Thursday, July 12, 2012

Reasons to Believe?

Via Townhall:  Victor David Hanson offers us some cause for economic optimism.

One of the caveats I have tried to emphasize in my posts here is that enhancements in productivity could change the game we are playing.  This happened in the 1990s with the personal computer, the internet, and storage capacity.  I can remember one of our finance people laughing as we in the IT department described our storage needs back around 1994.  He mockingly said we needed a terabyte — when we were still scrambling for megabytes.  Now we could fix that space requirement with a couple of thumbdrives. 

I suggested a year or so ago that a breakthrough might come via thorium reactors or nuclear fusion or nanotechnology.  Those possibilities are still out there, but good old natural gas, if the greenies will let us harvest it, may be the immediate solution.  I do not buy into the whole greenhouse gas hypothesis, but even if it were true, natural gas is a very clean fuel, and we have a lot of it here in the U.S.  We could easily be energy-independent.  What would happen to the economy if we were to once again see $1.00 per gallon fuel at the pumps?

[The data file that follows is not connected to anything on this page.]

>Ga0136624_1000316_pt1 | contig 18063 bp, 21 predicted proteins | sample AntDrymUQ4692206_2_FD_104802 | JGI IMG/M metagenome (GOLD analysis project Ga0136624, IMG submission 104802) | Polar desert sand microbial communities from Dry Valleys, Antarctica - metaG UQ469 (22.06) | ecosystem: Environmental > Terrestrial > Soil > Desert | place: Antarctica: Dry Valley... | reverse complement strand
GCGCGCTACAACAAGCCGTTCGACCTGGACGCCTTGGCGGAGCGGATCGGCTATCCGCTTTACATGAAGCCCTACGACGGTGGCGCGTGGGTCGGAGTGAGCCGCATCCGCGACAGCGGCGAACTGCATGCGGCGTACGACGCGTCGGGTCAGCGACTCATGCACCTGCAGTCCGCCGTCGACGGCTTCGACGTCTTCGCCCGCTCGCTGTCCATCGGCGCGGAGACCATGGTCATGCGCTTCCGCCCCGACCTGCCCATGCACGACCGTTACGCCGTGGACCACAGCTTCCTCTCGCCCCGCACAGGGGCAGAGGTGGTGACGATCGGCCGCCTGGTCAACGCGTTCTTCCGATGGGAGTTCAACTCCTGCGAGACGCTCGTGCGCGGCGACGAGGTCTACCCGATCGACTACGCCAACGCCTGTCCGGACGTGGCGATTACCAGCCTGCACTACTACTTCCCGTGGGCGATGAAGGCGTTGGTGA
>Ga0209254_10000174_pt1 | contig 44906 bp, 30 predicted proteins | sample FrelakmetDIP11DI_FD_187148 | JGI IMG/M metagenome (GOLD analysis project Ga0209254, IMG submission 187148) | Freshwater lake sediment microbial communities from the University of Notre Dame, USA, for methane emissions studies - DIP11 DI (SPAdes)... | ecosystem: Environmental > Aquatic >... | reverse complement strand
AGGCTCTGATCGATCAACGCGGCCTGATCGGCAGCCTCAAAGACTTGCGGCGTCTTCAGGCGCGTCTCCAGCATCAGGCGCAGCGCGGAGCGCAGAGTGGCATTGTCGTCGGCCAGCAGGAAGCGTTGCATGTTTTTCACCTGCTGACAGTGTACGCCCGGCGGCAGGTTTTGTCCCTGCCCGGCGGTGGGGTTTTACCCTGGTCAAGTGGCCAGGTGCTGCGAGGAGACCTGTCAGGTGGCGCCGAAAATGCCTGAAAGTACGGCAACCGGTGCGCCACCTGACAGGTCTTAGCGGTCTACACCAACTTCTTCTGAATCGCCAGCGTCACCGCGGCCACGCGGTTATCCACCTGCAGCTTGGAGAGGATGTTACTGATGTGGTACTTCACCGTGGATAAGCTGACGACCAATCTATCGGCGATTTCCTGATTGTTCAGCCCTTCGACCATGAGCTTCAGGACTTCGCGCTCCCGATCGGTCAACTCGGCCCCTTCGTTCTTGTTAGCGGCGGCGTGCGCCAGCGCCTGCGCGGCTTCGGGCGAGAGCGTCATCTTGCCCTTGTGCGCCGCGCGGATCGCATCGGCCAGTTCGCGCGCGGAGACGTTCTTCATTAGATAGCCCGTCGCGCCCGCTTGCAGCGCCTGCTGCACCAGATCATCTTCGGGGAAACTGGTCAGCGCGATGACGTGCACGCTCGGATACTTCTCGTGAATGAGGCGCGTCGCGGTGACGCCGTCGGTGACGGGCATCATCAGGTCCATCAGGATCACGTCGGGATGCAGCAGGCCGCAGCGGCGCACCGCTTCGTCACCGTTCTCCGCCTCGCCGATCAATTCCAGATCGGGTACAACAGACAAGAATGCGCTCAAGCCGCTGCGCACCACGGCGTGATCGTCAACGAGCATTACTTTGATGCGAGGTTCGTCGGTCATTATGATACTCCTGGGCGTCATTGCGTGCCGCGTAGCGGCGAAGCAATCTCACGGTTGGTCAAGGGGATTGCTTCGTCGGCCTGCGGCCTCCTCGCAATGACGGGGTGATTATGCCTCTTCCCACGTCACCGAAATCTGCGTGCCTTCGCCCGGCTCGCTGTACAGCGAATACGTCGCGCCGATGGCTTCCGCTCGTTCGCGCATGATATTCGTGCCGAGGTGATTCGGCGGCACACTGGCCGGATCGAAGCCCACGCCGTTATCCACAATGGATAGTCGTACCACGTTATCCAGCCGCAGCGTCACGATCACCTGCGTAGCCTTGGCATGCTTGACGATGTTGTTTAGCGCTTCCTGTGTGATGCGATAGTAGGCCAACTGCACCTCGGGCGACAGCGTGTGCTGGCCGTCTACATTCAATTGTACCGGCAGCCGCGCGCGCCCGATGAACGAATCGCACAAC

We will still struggle with the burden of government debt, as well as the corrupt connections between financial institutions and government.  An energy-driven economic boom might give us a fighting chance to get government out of our lives, to reduce our foreign interventions, to scale back our military, and to reduce the number of government dependents and entitlements.  I may have found a reason to vote for Romney.  


  1. I'm hopeful that we can buy some time with natural gas before the "next big thing" comes along. As you say, it might give us a fighting chance to overturn our downturn. What is so frustrating is the obstacles are political not technical. About two hours southwest of here is one of the world's best uranium deposits. Just sitting there, waiting for right political climate to be exploited. This isn't a Navajo reservation in the 1940s. It can be extracted in an enviromentally responsible manner.

    "Spread beneath 200 acres and reaching depths of more than 1,500 feet, the Coles Hill ore deposit is the largest undeveloped uranium deposit in the United States and the seventh largest in the world. Containing approximately 119 million pounds of uranium oxide, the deposit is estimated to be worth more than $7 billion."

  2. I had no idea. That would be a huge benefit. Build a few more nuclear plants.